• Although the amount of ozone destroying substances in the atmosphere is going down, the inter-annual variation in the size and depth of the ozone hole is largely controlled by the meteorological conditions in the stratosphere. 
  • A simple extrapolation of the trend in minimum values gives the final year with ozone hole levels as 2073, though the error bars on this estimate are very large.  Models suggest that recovery may be more rapid after 2010. 
  • It is still too soon to say that we have had the worst ever ozone hole, particularly as there has been no major volcanic eruption in the Southern Hemisphere since 1992.  There has also been little cooling of the lower stratosphere since the mid 1990s. 

Chlorofluorocarbons (CFC’s)

Observations reported in Nature in May 2018 showed that the rate of decline of CFC-11, an ozone depleting substances in the atmosphere, which is also a greenhouse gas, had become slower than predicted.  This suggested that either something unusual was taking place in the atmosphere or that there were additional man-made emissions.  The paper suggested that the most likely reason was illegal manufacture and release from somewhere in eastern Asia.  Investigation by the EIA has found that production of polyurethene foam in China can explain the observed changes.  They encourage the Chinese government to take immediate action.  This became news again in May 2019 when another paper was published in Nature.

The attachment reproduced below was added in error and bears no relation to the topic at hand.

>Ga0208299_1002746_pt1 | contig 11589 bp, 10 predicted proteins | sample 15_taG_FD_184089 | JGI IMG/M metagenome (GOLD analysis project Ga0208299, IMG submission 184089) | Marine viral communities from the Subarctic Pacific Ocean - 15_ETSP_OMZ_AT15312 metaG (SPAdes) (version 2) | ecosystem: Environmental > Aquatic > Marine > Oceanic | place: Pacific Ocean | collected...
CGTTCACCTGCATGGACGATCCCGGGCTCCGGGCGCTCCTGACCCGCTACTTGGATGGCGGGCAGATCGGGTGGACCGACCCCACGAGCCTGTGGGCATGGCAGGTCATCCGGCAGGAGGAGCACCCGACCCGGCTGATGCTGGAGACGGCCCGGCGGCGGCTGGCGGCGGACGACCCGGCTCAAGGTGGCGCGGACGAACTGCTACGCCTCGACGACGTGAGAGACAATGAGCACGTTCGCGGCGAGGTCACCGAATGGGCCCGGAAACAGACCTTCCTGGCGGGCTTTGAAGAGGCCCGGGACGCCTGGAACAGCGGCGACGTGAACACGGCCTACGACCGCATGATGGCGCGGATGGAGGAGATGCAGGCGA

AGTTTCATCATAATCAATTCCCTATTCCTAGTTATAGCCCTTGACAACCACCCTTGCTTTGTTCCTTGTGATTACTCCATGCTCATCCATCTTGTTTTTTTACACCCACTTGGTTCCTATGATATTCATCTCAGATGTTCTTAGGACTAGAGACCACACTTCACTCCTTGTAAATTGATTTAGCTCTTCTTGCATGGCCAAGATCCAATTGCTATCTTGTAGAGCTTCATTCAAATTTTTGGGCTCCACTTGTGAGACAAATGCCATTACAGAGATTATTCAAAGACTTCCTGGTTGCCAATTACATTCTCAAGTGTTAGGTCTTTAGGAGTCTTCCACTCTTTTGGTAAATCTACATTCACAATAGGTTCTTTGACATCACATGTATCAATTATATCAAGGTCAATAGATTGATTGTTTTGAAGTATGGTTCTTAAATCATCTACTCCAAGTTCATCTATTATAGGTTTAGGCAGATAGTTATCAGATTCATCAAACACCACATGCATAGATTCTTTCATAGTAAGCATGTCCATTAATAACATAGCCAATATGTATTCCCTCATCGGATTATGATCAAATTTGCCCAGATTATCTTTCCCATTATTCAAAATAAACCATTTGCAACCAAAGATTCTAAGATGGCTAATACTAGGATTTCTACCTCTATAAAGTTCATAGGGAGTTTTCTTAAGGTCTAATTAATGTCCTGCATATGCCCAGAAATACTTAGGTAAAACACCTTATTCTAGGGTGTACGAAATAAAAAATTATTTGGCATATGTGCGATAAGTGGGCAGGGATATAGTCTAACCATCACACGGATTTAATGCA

Source:  UK Met Ozone

Hydrofluorocarbons & Hydrochlorofluorocarbons (HCFCs) Source: HFC’s

HCFCs are growing at a rate of 8-15%/year

Radiative ForcingThe most abundant HFC is 1,430 times stronger than carbon dioxide per unit of mass

Source:  UK Met Ozone

            CFC’s—refrigerants; decompose in the upper atmosphere and catalyze the destruction of ozone.  Phased out according to the provisions of the 1990 Montreal Protocols of 1987, 1990.

            HFC’s and HCFC’s—Substitutes for CFC’s.  HCFC to be phased out by 2040 because they destroy ozone.  HFC’s targeted for emission reductions in the  Kyoto Protocol